U.S. poised to impose sanctions on IDF unit accused of violations in West Bank

U.S. poised to impose sanctions on IDF unit accused of violations in West Bank

The Guardian reports:

A unit of the Israel Defense Forces is facing US sanctions over its treatment of Palestinians in the occupied West Bank, even as Congress voted for $26bn in new emergency aid to Israel.

According to reports in the Israeli media, US state department officials have confirmed they are preparing to impose sanctions on the IDF’s Netzah Yehuda battalion, which has been accused of serious human rights violations against Palestinians.

The highly significant move, which would be the first time the US government has targeted an IDF unit, prompted immediate anger among Israeli political leaders who vowed to oppose it.

The Israeli newspaper Haaretz reported on Sunday that the US was also considering similar moves against other police and military units.

The sanctions, which would be imposed under the 1997 Leahy law, would prohibit the transfer of US military aid to the unit and prevent soldiers and officers participating in training either with the US military or in programmes that receive US funding.

The reported plans were disclosed as Israeli strikes on the southern Gaza city of Rafah on Saturday night killed 18 people, including 14 children, according to health officials in Gaza.

The news of possible sanctions against the Netzah Yehuda battalion follows a statement by the US secretary of state, Antony Blinken, on Friday that he had made “determinations” over the claim that Israel had violated the Leahy law, which prohibits the provision of military assistance to police or security units that commit gross violations of human rights.

Since the law was enacted, US aid has been blocked to hundreds of units around the world accused of rights violations. [Continue reading…]

In 2022, Natasha Roth-Rowland wrote:

The “bad apples” argument that has attached itself to Netzah Yehuda is well-trodden territory: it is summarily deployed by Israel and its supporters whenever Jewish terrorism and settler violence hit the headlines, as they have with increasing regularity over the past few years.

With Netzah Yehuda, however, it is a slightly trickier claim to make. Far-right Israelis who conduct acts of terrorism while out of uniform have habitually provided an avatar onto which the state can offload responsibility — and feign accountability — for the violence produced by its governing principle of ethnic supremacism, while utterly ignoring the supremacist modus operandi itself. This mechanism has also served to obscure how West Bank settlers effectively act as an arm of the state, and to further blur the lines between their authority and that of the army.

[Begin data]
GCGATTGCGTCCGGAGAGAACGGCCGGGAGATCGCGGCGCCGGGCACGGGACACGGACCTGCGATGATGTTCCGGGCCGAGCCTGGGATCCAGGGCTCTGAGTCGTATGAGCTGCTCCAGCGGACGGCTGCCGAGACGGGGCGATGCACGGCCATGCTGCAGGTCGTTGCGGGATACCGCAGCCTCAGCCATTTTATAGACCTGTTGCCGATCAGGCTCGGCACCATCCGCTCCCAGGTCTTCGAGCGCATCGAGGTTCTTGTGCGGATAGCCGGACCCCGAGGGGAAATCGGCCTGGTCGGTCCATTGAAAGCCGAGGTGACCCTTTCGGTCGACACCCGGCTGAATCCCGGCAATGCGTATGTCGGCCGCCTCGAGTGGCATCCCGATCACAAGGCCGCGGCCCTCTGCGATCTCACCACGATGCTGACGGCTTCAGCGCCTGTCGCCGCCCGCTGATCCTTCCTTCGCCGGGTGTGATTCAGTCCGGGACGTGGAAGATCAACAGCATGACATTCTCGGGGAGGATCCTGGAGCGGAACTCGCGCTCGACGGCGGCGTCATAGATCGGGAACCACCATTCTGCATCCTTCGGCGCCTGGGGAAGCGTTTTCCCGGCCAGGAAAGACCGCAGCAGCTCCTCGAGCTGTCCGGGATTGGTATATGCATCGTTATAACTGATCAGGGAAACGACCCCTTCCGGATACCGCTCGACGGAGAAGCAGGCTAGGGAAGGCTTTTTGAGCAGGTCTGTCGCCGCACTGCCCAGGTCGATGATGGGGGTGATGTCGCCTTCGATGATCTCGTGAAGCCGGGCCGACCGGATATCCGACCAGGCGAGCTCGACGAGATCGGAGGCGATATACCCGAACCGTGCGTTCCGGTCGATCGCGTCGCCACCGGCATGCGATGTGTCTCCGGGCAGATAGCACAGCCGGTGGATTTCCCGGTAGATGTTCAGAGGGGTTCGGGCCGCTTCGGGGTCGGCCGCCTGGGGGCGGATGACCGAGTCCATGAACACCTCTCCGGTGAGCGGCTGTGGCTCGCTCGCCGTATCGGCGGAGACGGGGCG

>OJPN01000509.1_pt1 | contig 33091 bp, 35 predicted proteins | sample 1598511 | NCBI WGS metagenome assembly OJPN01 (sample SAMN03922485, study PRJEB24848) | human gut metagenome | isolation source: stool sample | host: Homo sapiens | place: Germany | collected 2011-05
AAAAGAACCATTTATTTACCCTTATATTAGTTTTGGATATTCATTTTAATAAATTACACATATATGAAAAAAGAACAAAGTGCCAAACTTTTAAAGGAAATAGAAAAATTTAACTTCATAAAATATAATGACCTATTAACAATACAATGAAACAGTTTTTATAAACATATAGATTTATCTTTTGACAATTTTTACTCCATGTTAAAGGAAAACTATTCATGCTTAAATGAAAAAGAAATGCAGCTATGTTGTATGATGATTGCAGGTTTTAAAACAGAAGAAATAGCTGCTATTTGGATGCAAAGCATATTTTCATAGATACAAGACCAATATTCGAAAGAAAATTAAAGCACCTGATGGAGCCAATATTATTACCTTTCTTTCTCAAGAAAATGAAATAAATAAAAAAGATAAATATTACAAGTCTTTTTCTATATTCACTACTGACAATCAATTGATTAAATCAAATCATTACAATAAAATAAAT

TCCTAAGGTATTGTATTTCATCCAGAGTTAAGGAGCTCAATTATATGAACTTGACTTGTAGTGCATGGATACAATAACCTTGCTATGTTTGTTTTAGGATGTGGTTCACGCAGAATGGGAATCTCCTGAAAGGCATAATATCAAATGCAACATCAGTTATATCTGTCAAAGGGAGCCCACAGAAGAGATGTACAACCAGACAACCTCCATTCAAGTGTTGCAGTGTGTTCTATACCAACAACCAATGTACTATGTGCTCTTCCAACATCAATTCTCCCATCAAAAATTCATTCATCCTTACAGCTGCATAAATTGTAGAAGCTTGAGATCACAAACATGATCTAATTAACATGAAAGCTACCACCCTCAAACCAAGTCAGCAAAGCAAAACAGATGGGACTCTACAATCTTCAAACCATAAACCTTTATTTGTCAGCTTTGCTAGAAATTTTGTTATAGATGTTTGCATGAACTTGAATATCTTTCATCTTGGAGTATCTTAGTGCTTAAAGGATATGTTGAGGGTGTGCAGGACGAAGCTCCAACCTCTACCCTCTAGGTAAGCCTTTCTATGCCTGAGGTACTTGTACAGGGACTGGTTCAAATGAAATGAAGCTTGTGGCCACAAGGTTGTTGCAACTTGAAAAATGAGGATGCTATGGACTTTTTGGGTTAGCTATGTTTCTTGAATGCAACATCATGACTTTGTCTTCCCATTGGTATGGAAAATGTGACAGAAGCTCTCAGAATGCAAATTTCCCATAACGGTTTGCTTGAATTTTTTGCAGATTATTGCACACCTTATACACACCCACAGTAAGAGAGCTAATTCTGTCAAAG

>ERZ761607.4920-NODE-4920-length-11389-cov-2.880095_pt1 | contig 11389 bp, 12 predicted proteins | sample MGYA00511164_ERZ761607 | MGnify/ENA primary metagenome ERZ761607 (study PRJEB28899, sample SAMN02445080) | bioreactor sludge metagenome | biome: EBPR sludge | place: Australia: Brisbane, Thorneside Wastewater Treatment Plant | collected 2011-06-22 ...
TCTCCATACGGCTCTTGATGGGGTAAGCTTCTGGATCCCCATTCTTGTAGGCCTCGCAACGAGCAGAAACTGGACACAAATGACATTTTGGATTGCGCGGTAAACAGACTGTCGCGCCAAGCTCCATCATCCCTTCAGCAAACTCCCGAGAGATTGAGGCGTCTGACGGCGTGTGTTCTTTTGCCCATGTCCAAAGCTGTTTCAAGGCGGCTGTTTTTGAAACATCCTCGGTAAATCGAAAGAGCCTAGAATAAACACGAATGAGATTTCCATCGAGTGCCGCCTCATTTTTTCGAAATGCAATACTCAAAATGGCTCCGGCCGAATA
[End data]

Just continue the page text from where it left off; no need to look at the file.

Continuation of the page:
It’s a system that works fairly well for the state and its representatives, but that stumbles somewhat when the call is coming, so to speak, from inside the house — as it is in cases such as the killing of Omar Asad [in January, 2022].

That is why, when the Israeli army does occasionally investigate itself, the investigation will be at best perfunctory, and at worst so inadequate and slapdash as to actually display contempt: tug too hard at any single threads of excessive force, and the system will start to unravel. Far better, instead, to make excuses that decenter the act of violence itself (the soldiers were particularly stressed that day; there was a misjudgment; orders were disobeyed; ethical standards were not met), and emphasize personal rather than systemic responsibility — especially when the individuals in the spotlight are part of the “othered” classes.

In the vanishingly rare instances in which an army self-investigation results in some kind of conviction and punishment, the accused will almost invariably be a low-ranking infantry member who has carried out an act of spontaneous, face-to-face violence. That, in Israel’s moral and social calculus, is a “lapse” that merits punishment or a reprimand. The dropping of a one-ton bomb in a residential Gaza neighborhood that wipes out a Palestinian family, however? Not so much.

For Israeli policymakers and the wider network of apologists for the army’s role as a military occupier, who prefer to shield their eyes from the environment that has produced Netzah Yehuda’s “aberrant” violence, the proposal to “tackle” the battalion by shuffling it around or disbanding it altogether may very well make them feel as if a problem has been solved. And they will likely consider any remedial action against Netzah Yehuda as proof that the Israeli military’s ethical code of “purity of arms” remains a defensible, workable concept for an army tasked with maintaining a segregationist regime. [Continue reading…]

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